The EU will unveil plans to overahaul copyright rules and facilitate “cross-border portability of online content” according to digital single market commissioner Andrus Ansip.
Delivering a speech yesterday at the University of Strasbourg, Ansip said, “Put simply, this means allowing people who subscribe to online content services in one EU country – for books, music, games, films, drama, sport – to use those services when they are travelling in another country.”
He said there was a “mess of exceptions to the rules that apply across the EU’s 28 countries” and that the proposals to be unveiled would be a first step to “modernise Europe’s outdated rules on copyright”.
Ansip said that the EC wanted to “widen people’s access to cultural content online” and create a situation where there was “more culture circulating across Europe”.
Ansip said that the EC will also consider a review of the current Cable and Satellite Directive and how it can be extended to online TV and radio programmes.
Ansip said that enabling cross-border access to content would eliminate a major incentive to view pirated content.
Piracy is also a drain on Europe’s s wider economy. It just means everybody loses out. And the creators are first in line. Too many people are tempted into illegal downloads, sometimes because there is no access,” he said.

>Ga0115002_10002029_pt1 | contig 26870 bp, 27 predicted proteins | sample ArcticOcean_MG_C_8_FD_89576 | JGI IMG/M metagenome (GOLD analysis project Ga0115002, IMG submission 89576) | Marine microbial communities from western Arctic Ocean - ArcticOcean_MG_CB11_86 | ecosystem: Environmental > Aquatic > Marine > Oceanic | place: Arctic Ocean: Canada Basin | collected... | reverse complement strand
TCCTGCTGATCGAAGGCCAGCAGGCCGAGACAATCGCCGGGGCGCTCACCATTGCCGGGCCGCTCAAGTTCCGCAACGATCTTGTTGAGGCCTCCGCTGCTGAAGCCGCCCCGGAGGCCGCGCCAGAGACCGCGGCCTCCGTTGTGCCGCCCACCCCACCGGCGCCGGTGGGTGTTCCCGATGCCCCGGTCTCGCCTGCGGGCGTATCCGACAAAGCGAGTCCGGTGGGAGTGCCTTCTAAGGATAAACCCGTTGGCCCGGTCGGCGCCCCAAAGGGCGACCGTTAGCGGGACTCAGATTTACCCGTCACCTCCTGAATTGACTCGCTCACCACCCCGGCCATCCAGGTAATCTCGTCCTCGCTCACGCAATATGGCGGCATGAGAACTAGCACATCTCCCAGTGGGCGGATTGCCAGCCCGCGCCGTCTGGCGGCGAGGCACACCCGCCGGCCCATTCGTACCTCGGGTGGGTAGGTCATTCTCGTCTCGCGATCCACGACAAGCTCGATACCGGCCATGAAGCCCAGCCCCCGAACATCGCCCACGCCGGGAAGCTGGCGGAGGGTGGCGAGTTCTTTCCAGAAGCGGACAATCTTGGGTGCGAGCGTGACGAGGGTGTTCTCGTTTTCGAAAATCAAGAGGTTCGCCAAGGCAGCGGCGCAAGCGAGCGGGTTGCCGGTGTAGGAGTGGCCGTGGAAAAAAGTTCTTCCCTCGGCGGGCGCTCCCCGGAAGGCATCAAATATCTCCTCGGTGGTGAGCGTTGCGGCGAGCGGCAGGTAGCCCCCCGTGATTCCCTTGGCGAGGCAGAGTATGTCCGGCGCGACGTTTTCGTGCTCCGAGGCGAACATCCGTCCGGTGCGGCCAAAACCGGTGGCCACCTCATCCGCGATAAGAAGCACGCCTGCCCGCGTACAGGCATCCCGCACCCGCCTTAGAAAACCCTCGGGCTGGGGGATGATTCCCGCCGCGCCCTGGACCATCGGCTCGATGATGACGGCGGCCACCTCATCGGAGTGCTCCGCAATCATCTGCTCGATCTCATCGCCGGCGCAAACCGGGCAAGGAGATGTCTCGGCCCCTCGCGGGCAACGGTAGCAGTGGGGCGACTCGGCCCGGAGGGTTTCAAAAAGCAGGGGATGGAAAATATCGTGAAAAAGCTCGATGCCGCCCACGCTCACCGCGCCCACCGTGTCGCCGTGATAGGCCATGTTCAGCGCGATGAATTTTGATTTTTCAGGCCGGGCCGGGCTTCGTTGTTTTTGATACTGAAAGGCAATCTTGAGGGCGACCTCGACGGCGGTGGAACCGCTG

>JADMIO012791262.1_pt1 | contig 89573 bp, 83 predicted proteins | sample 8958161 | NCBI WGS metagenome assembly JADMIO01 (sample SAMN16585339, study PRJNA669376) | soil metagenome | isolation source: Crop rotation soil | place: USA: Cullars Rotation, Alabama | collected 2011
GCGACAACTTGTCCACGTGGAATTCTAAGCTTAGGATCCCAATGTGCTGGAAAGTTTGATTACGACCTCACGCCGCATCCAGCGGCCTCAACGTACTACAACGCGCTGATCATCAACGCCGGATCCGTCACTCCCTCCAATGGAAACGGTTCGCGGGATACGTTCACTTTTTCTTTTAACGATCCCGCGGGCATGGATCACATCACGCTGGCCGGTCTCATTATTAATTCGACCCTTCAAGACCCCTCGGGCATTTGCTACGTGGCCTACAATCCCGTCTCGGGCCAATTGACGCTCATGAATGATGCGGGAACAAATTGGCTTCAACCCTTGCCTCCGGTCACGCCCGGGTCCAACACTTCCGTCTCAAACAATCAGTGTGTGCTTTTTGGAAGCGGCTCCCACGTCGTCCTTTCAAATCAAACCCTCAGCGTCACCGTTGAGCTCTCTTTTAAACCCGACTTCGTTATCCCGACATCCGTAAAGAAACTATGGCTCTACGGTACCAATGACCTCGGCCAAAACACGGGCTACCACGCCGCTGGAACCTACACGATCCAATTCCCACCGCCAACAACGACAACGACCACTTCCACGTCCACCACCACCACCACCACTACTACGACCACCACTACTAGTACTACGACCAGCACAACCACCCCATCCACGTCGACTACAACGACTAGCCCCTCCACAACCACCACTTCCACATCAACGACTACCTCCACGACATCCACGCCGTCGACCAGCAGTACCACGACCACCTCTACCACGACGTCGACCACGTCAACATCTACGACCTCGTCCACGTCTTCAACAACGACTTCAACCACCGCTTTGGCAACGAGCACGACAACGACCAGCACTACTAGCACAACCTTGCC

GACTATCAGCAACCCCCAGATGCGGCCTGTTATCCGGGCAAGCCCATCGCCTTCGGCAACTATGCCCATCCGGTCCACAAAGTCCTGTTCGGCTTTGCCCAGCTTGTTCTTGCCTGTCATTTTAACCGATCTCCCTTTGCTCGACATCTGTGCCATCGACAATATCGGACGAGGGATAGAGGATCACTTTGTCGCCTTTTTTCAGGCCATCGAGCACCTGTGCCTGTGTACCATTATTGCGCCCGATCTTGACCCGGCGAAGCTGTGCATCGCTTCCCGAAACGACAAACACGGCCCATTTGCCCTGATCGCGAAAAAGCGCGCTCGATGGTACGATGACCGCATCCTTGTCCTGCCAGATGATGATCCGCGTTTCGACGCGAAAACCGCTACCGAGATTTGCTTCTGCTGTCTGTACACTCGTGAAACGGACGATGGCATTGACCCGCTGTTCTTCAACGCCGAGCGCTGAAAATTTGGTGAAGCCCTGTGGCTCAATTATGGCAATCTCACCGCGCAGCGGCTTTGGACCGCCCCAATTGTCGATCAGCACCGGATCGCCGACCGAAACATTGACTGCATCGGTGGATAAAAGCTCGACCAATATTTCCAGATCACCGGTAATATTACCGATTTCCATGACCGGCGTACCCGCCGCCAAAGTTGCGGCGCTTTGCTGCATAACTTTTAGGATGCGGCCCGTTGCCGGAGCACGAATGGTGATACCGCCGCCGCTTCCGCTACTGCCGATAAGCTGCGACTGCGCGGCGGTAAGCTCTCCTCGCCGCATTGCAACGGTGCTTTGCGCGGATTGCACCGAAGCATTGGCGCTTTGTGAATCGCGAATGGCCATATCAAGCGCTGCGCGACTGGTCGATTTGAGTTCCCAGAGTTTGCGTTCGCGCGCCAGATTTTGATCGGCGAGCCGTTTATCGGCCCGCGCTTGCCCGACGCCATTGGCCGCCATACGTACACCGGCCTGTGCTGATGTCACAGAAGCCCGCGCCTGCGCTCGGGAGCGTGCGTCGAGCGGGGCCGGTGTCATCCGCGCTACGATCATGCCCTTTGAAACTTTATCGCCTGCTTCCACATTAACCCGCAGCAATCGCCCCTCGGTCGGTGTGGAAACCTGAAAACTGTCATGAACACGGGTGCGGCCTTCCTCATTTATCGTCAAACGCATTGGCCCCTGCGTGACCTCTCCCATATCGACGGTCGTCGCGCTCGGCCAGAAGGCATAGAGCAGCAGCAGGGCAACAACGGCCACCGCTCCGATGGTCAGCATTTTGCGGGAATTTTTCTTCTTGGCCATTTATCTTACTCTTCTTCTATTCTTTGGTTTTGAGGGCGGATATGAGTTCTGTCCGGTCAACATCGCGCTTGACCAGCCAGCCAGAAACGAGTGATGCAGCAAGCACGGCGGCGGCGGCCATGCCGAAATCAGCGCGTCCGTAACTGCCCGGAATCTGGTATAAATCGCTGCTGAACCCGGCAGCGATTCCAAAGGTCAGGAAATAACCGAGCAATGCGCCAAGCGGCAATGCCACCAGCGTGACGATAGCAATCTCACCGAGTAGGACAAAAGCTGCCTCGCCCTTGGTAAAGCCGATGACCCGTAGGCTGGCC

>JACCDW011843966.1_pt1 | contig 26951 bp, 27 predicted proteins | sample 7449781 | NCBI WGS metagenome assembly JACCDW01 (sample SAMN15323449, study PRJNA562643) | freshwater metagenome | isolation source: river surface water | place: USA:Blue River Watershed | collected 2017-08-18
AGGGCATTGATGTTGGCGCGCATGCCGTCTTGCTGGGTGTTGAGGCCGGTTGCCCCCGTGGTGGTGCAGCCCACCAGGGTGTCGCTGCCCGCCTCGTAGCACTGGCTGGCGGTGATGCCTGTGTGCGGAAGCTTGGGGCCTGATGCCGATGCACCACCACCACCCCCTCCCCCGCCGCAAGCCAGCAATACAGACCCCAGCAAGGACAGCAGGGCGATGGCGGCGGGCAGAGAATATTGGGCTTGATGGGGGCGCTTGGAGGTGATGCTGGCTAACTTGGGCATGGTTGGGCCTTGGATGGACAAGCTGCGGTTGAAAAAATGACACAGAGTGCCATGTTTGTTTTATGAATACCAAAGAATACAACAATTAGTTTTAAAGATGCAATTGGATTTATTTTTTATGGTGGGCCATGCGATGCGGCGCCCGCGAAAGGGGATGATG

“According to a recent survey, 22% of Europeans think it is acceptable to download or access copyright-protected content illegally when there is no legal alternative in their country. This clearly shows how important it is to give people a legal alternative, by improving cross-border access. In parallel, we plan to tackle piracy by using a ‘follow the money’ process with the industry, for instance working with the big brands and advertising professionals. Our aim is to deprive commercial-scale infringers of their revenue flows.”
Ansip said the Commission was “quite inspired by the French CNC model for finding legal offers of movies” and that it plans to “develop a European aggregator of online and national search tools so that people can easily find works legally available to them.”
He said the EU had earmarked €1.46 billion up to 2020 to support the culture and audio-visual sectors.
“We will use this funding to create catalogues of European films. We want to develop hubs to help the licensing of works not yet available in a given EU country,” he said.